Prevalence of skin pressure injury in critical care patients in the UK: results of a single-day point prevalence evaluation in adult critically ill patients

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Rubulotta F., Brett S., Boulanger C., Blackwood B., Deschepper M., Labeau S. O., ...More

BMJ OPEN, vol.12, no.11, 2022 (SCI-Expanded) identifier identifier identifier

  • Publication Type: Article / Article
  • Volume: 12 Issue: 11
  • Publication Date: 2022
  • Doi Number: 10.1136/bmjopen-2021-057010
  • Journal Name: BMJ OPEN
  • Journal Indexes: Science Citation Index Expanded (SCI-EXPANDED), Scopus, EMBASE, MEDLINE, Directory of Open Access Journals
  • Karadeniz Technical University Affiliated: No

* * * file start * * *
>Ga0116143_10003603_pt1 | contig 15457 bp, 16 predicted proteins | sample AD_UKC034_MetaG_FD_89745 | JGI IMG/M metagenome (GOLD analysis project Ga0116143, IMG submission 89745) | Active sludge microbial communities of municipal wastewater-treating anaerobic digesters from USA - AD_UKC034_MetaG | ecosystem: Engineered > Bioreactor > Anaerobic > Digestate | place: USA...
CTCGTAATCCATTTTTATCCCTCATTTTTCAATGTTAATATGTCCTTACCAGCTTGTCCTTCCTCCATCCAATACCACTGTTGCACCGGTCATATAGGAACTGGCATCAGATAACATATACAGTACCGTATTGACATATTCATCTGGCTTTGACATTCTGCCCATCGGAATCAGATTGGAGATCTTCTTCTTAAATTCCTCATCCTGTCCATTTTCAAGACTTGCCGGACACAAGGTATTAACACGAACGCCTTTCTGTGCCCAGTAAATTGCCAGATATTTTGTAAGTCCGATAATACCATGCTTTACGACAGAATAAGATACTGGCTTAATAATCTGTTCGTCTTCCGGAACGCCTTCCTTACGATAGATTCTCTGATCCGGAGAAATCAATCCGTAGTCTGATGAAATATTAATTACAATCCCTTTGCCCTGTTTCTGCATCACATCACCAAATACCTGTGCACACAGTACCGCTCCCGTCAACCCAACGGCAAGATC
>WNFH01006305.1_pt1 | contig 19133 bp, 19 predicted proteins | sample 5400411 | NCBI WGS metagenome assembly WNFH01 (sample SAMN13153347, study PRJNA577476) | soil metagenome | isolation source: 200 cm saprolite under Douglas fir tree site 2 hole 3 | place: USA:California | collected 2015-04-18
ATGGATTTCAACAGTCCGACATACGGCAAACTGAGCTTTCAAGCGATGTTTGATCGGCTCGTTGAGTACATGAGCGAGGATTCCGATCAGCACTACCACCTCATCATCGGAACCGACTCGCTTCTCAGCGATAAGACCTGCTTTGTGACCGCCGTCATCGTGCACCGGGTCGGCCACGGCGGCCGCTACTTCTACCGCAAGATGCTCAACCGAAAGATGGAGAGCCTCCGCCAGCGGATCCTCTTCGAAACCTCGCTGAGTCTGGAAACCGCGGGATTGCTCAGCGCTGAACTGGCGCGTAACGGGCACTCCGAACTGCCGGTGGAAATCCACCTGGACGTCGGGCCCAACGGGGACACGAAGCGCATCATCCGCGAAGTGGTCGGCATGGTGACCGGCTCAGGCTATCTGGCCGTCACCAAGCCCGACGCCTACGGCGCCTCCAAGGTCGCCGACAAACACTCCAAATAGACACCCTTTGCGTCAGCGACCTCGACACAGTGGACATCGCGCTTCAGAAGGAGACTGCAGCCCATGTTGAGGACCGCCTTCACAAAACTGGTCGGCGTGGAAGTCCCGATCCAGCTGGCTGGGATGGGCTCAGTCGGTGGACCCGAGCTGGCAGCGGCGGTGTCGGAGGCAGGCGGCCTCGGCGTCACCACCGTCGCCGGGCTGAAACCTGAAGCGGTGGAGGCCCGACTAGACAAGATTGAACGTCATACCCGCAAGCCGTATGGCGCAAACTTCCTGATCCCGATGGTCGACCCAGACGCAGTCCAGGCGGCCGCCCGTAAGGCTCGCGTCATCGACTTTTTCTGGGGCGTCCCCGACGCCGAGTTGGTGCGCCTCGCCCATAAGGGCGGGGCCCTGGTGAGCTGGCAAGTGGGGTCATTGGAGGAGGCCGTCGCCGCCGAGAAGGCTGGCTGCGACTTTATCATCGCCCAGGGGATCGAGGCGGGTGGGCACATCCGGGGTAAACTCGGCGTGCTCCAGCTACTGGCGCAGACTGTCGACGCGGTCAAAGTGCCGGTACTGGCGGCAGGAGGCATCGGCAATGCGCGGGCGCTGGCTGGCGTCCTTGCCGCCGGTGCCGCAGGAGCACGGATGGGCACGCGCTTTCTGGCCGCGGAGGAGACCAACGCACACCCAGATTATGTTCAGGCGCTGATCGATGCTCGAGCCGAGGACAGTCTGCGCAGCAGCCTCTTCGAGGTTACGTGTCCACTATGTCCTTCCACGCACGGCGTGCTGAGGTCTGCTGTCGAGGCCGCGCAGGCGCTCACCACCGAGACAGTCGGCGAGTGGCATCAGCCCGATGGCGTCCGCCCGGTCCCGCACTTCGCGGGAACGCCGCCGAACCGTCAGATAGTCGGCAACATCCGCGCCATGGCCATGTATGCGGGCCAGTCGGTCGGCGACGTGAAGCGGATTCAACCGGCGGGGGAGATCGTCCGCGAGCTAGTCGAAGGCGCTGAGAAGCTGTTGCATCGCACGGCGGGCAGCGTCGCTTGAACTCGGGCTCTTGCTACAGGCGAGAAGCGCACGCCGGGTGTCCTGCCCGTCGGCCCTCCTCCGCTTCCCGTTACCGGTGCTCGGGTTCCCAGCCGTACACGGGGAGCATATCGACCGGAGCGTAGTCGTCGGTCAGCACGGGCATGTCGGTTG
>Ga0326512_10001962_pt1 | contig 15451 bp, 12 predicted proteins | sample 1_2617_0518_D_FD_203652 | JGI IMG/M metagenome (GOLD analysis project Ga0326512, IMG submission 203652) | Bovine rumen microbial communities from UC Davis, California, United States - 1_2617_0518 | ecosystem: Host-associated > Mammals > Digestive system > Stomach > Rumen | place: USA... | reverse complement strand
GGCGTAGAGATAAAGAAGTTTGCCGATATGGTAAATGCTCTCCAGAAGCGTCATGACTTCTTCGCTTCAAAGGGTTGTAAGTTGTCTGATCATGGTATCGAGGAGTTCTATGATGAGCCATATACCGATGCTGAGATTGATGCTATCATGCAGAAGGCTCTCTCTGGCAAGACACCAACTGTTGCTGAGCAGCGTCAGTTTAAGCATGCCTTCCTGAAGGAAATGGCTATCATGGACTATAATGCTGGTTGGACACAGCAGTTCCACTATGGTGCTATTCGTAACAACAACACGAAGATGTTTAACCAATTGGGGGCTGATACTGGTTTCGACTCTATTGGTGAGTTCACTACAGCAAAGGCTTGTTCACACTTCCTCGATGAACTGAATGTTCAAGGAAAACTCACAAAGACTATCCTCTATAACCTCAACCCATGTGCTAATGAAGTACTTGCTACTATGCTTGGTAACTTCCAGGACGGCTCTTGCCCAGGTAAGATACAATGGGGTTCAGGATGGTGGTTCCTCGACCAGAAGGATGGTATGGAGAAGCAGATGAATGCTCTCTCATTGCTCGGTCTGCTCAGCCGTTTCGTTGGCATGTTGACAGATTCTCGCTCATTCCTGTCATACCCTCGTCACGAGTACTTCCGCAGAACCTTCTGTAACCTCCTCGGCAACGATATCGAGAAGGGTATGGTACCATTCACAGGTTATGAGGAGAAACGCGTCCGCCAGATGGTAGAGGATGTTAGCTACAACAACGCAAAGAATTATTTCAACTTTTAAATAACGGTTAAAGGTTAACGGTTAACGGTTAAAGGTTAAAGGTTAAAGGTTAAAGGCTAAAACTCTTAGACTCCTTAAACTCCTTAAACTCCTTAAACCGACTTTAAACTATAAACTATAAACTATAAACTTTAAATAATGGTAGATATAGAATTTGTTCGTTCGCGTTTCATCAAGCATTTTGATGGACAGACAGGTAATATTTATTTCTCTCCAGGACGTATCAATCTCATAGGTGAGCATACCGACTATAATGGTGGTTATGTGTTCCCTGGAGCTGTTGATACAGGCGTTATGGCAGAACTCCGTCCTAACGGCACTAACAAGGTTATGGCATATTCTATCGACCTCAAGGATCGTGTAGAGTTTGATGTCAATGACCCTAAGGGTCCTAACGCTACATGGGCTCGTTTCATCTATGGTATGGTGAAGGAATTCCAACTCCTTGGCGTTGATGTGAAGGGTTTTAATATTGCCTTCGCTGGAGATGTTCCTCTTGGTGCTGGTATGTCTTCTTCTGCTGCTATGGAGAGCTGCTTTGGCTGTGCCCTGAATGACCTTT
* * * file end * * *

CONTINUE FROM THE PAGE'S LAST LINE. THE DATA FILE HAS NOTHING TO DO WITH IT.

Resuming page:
ObjectivesHospital-acquired pressure injuries (PIs) are a source of morbidity and mortality, and many are potentially preventable. DesignThis study prospectively evaluated the prevalence and the associated factors of PIs in adult critical care patients admitted to intensive care units (ICU) in the UK. SettingThis service evaluation was part of a larger, international, single-day point prevalence study of PIs in adult ICU patients. Training was provided to healthcare givers using an electronic platform to ensure standardised recognition and staging of PIs across all sites. ParticipantsThe characteristics of the ICUs were recorded before the survey; deidentified patient data were collected using a case report form and uploaded onto a secure online platform. Primary and secondary outcome measuresFactors associated with ICU-acquired PIs in the UK were analysed descriptively and using mixed multiple logistic regression analysis. ResultsData from 1312 adult patients admitted to 94 UK ICUs were collected. The proportion of individuals with at least one PI was 16% (211 out of 1312 patients), of whom 8.8% (n=115/1312) acquired one or more PIs in the ICU and 7.3% (n=96/1312) prior to ICU admission. The total number of PIs was 311, of which 148 (47.6%) were acquired in the ICU. The location of majority of these PIs was the sacral area, followed by the heels. Braden score and prior length of ICU stay were associated with PI development. ConclusionsThe prevalence and the stage of severity of PIs were generally low in adult critically ill patients admitted to participating UK ICUs during the study period. However, PIs are a problem in an important minority of patients. Lower Braden score and longer length of ICU stay were associated with the development of injuries; most ICUs assess risk using tools which do not account for this.Trial registration numberNCT03270345.